by Moriel Rothman-Zecher
Crossposted from Moriel’s personal blog, The Leftern Wall, where you can find his prose and poetic writing about Israel-Palestine, the Occupation, non-violent resistance, and more.
This morning, I was scanning Twitter, and stumbled across this odd tweet from the IDF Spokesperson (click link).
I watched the video, which, in and of itself, seemed pretty tame. The part that struck me was not the video’s content, but the subtitles. In watching it the first time, sort of absentmindedly, I noticed some oddities in the translation, specifically around the word “terrorist.” I went back and watched it again, and was sort of stunned by what I noticed.
At the beginning, the soldier says: ”איום של חדירה”, which means, in this context, “the threat of infiltration.”
The video’s translation: More »
This week, after 14 years living in Israel, where I never intended to leave, I’m moving back to my ancestral homeland of the South Side of Chicago, where, among other things, I’m excited to be spearheading the “Back to Basics” intro. to Judaism class for the Mishkan community. When I made the decision, in late November, I sent a detailed explanation to my friends; some of the issues covered there may be of general interest, regarding the history of Jewish, urban life, white flight, and cultural identity, as well as the prospects for a progressive Israel, so I am sharing an edited version of what I originally wrote, here with the Jewschool community.
1) I’m from there
I think I’m a rarity among American Jews in that I feel like I’m from somewhere. On my Grandpa Norman’s side, my family has been on the South Side of Chicago uninterrupted since 1888. I’m from somewhere with a story. The ~4-square mile area of the Southeast Side had 13 synagogues in 1962. By 1972, it had one. So abrupt and devastating was the scourge of White Flight. The one that remained, by the way, was the first one, old Bikur Cholim, which my great-great grandfather helped build in the late 1880s in working class South Chicago, and which was already “on its last legs” by the 1940s and sputtered along until the 1980s. More »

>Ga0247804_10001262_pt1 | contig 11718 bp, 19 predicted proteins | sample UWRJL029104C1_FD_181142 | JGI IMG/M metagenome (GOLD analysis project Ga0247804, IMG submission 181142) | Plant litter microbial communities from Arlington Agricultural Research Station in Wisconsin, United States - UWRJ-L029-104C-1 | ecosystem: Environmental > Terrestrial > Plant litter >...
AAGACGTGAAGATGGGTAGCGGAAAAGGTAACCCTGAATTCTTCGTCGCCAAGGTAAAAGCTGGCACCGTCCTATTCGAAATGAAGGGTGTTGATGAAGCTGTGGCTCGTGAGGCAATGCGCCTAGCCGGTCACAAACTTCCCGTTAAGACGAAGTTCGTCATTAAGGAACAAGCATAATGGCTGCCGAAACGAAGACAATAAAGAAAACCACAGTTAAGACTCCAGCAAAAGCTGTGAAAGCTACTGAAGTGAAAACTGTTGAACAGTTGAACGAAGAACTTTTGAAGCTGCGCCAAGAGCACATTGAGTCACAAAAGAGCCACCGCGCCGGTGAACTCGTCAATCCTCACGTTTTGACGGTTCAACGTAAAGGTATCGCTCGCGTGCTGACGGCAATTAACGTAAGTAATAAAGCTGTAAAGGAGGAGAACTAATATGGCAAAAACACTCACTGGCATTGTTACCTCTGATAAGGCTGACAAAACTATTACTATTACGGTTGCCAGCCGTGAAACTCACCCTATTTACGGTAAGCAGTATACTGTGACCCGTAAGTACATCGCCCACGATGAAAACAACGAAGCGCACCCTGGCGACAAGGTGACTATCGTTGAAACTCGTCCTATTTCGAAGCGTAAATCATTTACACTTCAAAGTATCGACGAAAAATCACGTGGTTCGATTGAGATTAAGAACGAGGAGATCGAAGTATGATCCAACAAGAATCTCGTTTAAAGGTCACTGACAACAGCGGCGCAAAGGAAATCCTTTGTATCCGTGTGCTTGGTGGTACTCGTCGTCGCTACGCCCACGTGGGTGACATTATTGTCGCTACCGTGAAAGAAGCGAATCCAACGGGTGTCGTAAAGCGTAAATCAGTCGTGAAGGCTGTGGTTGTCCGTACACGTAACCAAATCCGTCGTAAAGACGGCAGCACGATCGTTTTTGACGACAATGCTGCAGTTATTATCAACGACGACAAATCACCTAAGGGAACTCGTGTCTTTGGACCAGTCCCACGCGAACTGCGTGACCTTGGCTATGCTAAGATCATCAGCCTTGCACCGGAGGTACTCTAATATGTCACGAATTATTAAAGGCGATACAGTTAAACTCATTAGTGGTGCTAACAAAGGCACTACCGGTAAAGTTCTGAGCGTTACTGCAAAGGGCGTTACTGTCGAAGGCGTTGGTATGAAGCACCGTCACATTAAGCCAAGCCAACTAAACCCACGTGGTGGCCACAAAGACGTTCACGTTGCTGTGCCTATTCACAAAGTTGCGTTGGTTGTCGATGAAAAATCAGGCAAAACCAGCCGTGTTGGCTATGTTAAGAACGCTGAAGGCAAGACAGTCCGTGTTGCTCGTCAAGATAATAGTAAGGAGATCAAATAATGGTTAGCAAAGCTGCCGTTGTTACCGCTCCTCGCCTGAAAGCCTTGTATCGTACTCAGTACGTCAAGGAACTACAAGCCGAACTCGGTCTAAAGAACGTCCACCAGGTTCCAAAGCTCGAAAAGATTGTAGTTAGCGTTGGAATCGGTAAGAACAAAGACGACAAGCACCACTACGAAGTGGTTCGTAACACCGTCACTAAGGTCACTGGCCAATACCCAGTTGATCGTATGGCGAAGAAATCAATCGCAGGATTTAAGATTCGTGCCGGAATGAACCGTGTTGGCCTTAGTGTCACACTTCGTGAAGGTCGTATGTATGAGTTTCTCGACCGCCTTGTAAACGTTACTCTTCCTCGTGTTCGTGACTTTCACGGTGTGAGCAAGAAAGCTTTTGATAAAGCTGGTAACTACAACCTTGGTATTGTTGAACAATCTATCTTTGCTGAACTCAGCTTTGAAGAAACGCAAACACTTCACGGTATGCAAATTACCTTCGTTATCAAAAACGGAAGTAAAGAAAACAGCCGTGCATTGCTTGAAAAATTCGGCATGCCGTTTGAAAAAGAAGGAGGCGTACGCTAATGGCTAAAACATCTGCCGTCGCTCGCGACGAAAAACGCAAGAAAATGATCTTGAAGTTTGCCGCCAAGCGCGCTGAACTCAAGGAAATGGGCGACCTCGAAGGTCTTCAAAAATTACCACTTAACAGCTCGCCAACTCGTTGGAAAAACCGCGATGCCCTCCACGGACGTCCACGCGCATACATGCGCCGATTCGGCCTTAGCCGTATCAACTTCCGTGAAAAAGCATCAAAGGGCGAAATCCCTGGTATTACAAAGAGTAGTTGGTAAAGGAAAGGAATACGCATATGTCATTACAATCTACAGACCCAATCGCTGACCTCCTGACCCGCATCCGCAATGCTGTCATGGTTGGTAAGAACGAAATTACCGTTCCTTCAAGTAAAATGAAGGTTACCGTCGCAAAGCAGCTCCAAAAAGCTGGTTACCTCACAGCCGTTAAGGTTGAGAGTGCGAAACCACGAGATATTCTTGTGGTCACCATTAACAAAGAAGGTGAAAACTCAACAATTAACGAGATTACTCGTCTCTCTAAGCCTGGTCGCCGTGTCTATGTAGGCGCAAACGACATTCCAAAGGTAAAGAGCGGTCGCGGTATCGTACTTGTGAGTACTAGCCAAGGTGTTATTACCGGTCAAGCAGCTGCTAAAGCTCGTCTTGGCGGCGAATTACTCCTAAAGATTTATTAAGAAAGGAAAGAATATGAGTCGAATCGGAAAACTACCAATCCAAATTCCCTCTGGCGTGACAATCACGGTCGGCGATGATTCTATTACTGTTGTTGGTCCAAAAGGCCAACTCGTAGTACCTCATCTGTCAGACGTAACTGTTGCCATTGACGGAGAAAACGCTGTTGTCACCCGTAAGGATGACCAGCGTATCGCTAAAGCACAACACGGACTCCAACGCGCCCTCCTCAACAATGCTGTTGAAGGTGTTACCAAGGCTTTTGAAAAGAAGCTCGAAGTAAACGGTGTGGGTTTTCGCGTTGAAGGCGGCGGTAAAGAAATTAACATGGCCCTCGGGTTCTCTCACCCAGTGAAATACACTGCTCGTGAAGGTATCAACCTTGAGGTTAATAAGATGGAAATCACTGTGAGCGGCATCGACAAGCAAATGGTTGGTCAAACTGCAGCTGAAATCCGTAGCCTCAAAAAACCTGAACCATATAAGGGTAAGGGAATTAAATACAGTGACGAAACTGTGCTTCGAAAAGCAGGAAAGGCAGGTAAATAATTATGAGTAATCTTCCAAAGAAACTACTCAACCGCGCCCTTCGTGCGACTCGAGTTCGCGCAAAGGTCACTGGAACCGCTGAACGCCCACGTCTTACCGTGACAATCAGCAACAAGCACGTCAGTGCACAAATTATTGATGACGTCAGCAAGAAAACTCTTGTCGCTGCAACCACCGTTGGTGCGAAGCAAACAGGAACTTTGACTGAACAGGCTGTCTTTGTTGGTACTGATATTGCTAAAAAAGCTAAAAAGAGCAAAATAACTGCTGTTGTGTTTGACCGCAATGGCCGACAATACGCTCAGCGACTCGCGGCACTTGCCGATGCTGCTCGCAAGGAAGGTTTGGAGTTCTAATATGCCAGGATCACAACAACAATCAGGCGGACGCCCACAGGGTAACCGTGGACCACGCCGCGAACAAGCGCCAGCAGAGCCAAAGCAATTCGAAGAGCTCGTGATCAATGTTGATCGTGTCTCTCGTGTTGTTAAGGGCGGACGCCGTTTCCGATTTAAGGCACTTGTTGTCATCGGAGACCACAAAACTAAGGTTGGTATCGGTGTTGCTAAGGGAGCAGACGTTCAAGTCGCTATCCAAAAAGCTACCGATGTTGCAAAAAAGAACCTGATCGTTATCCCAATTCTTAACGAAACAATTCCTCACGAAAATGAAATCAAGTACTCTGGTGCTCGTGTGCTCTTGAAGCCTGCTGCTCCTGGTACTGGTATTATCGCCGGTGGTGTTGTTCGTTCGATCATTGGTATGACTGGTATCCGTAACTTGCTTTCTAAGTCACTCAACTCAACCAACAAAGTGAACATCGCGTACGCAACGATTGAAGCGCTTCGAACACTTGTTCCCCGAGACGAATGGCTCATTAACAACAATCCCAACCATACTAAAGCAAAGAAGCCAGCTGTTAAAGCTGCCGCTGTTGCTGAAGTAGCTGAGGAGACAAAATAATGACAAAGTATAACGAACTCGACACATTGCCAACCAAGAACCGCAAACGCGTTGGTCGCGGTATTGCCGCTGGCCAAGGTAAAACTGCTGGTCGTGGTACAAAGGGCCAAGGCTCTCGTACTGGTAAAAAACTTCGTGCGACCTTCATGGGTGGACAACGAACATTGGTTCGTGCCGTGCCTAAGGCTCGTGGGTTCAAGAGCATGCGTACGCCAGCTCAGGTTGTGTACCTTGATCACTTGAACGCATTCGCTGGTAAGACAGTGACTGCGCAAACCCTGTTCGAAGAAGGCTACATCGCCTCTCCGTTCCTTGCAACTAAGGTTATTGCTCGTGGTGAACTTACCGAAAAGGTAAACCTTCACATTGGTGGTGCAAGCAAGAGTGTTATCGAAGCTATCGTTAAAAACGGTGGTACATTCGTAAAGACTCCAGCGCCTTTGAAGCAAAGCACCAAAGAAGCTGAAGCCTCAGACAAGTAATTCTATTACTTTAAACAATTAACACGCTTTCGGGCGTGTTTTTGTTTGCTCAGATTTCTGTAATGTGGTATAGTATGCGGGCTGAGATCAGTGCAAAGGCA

In the wake of the terrible attacks in Paris, my friends all seem to be retreating to the safety and sanctimony of their respective political teams. Team Right, is doing everything in its power to use the tragedy to reinforce its political message: Jews are not really safe in the diaspora. The attacks in Paris are further proof that antisemitism in Europe is worse than it has ever been since the end of WWII. Israel is the only way for Jews to truly be safe. Muslims need to engage in some serious introspection and be more vocal in their condemnations of terrorism. Meanwhile on Team Left, people are urging us not to paint all Muslims with the brush of their fanatics and attempting to remind us that while the attacks on Charlie Hebdo were inexcusable and unequivocally wrong, that doesn’t mean that everything they ever published is retroactively right. Team Left is also arguing that there’s a double-standard when it comes to our expectations of condemnations and that this is rooted in Islamophobia.